The sensitive touch

An international multi-disciplinary project aims to create a biomimetic finger that can be connected directly to the central nervous system, writes Stuart Nathan.

Machines with feelings are the province of science fiction — perhaps fortunately. But advances in sensors mean that machines that have a sense of touch are swiftly becoming a reality.

An EU-funded project aims to develop a ‘biomimetic finger’, combining robotics, electronics and materials science to make an artificial copy of the human finger that can be connected directly to the central nervous system. This brings closer the prospect of prosthetic hands that can provide the same sort of sensory feedback as the natural senses.

Called NanoBioTact, the project is set to start in the next few months. Project co-ordinator Mike Adams of Birmingham University explained that the project is aiming to exploit recent research on how to integrate signals from synthetic sensors with the nervous system. ‘There are quite significant developments in attaching prosthetic limbs to the body and in connecting up this sort of information directly to nerve endings,’ he said. ‘But current prostheses are equipped with relatively crude force transducers, derived from robotics; they’re designed to help you pick up a polystyrene coffee cup without spilling it. What they’re not designed for is tactile sensing.’

NanoBioTact aims to correct this by optimising and developing new types of sensors and methods for processing the signals they produce. The project follows another EU study called Cyberhand, which finished recently.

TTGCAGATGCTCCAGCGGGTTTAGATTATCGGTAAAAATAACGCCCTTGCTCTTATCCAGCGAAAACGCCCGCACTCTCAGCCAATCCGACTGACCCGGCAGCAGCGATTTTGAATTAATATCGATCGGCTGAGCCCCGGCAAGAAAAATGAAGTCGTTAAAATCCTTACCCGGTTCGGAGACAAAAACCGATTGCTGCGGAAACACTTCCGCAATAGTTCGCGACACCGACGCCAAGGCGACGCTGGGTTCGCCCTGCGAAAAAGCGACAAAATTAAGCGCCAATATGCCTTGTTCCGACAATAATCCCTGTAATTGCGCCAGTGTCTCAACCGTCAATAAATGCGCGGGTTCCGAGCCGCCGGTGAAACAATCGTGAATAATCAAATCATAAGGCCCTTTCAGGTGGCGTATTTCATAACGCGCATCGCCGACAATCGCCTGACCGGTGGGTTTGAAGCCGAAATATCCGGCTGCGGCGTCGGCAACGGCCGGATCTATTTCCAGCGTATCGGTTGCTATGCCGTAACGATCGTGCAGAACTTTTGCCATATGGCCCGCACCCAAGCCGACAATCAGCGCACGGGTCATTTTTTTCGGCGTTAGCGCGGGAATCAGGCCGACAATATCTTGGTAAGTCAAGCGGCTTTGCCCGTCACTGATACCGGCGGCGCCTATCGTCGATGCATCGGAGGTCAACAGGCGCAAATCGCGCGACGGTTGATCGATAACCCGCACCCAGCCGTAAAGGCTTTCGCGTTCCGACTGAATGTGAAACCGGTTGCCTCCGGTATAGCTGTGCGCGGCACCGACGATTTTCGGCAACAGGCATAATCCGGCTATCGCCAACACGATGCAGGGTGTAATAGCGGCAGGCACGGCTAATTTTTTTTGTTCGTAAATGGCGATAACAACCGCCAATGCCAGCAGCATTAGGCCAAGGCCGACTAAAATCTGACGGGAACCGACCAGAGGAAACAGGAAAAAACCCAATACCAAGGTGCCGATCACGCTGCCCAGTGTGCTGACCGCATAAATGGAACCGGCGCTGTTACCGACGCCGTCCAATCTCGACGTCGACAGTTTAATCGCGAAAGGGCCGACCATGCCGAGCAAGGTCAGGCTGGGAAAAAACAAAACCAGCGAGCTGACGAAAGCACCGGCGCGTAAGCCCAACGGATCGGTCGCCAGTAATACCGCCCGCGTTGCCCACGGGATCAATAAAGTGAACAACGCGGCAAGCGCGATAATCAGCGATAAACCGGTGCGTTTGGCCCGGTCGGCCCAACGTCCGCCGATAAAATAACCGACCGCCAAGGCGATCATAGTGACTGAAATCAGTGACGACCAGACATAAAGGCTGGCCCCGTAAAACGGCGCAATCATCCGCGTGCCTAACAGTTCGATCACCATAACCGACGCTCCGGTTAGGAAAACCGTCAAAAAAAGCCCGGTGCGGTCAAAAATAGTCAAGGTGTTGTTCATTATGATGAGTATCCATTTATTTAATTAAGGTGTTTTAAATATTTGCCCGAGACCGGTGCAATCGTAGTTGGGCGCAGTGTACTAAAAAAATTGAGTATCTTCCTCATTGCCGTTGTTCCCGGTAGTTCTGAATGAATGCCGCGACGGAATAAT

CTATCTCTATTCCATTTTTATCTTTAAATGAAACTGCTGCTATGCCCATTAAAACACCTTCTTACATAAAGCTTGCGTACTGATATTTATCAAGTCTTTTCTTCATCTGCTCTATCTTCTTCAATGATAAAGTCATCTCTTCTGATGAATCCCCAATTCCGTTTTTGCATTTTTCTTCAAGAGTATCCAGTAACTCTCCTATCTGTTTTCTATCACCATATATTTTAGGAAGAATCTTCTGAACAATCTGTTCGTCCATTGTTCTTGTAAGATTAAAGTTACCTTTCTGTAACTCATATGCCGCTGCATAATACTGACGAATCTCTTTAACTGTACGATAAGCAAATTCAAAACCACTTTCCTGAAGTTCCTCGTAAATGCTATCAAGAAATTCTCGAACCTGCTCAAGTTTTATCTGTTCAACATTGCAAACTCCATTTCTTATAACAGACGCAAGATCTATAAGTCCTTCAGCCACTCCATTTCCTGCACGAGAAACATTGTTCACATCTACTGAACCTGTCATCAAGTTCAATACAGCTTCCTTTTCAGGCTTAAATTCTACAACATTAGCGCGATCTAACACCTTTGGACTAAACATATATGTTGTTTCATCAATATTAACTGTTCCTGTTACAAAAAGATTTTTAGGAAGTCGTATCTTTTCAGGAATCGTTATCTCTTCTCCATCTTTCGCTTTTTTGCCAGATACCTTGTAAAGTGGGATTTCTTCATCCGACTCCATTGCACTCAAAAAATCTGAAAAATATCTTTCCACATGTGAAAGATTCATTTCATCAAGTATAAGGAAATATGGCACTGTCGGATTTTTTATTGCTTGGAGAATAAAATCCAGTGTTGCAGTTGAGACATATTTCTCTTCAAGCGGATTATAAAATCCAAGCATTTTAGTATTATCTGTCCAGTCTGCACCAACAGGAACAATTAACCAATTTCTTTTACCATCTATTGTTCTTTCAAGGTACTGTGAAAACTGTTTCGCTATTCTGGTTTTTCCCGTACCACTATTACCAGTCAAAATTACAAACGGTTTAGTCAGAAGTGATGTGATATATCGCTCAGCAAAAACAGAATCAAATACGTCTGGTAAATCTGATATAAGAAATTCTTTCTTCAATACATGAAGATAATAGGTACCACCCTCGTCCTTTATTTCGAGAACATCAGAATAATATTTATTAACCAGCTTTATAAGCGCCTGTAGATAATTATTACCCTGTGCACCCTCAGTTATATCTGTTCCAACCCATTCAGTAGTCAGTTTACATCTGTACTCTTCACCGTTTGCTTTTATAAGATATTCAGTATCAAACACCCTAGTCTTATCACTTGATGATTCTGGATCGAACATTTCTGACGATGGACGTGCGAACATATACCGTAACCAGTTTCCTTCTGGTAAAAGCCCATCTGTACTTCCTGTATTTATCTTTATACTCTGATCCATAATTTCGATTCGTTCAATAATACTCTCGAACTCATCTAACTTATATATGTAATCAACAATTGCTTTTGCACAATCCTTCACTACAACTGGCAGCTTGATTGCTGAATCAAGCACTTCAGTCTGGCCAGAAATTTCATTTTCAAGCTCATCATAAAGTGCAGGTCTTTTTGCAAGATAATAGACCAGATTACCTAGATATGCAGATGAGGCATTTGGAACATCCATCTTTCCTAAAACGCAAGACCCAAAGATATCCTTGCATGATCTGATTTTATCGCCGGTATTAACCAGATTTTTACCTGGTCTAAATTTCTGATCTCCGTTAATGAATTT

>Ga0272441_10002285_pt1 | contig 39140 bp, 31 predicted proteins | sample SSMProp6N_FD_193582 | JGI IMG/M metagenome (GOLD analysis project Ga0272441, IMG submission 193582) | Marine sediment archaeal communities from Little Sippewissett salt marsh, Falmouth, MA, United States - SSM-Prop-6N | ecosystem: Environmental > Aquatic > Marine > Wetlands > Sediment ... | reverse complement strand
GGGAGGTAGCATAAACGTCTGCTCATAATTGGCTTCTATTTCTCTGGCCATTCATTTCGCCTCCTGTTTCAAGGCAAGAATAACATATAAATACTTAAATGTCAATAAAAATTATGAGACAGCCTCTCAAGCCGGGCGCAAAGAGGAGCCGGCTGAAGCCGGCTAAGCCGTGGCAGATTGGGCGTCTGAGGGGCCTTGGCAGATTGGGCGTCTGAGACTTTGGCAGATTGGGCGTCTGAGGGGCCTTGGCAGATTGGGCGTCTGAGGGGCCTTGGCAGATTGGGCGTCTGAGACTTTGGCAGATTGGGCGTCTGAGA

Co-ordinated by the Scuola Superiore Sant’Anna in Pisa, Cyberhand aimed to build a robot hand that could be linked directly to the central nervous system, rather than being controlled by the electrical potentials generated by muscle cells, as with current advanced prostheses.

One of the problems the Cyberhand aimed to solve was that the electrodes through which the prostheses communicates with the nervous system have to be implanted surgically. Because the tissues of the body are constantly growing and being replaced, implanted electrodes can be pushed out of position, or the nerves they need to link to can move away from them.

One of the Cyberhand partners, the Fraunhofer Institute for Biomedical Engineering in St Ingbert, Germany, has developed electrodes made from shape memory alloy, 6cm long and 10µm thick, which can ‘home in’ on the nerves. Heating these electrodes at various points along their length deforms them subtly, so that they can make tiny movements to push themselves up against the nerves. These developments should allow signals to be sent and received but the Cyberhand is still some way from mimicking the hand itself.

NanoBioTact, which is receiving a €3m (£2m) grant under the EU’s Framework 7 R&D programme, brings together a multi-disciplinary group from academia and industry to help close the gap, said Matthew Leach, head of research into touch and appearance at Unilever, one of the project’s partners.

‘We have neuroscientists who understand the response of the nerves in the finger; sensor technologists and robotics specialists; and materials science and modelling, which is very important because a lot of the subtleties of touch are to do with the way that skin behaves,’ he said.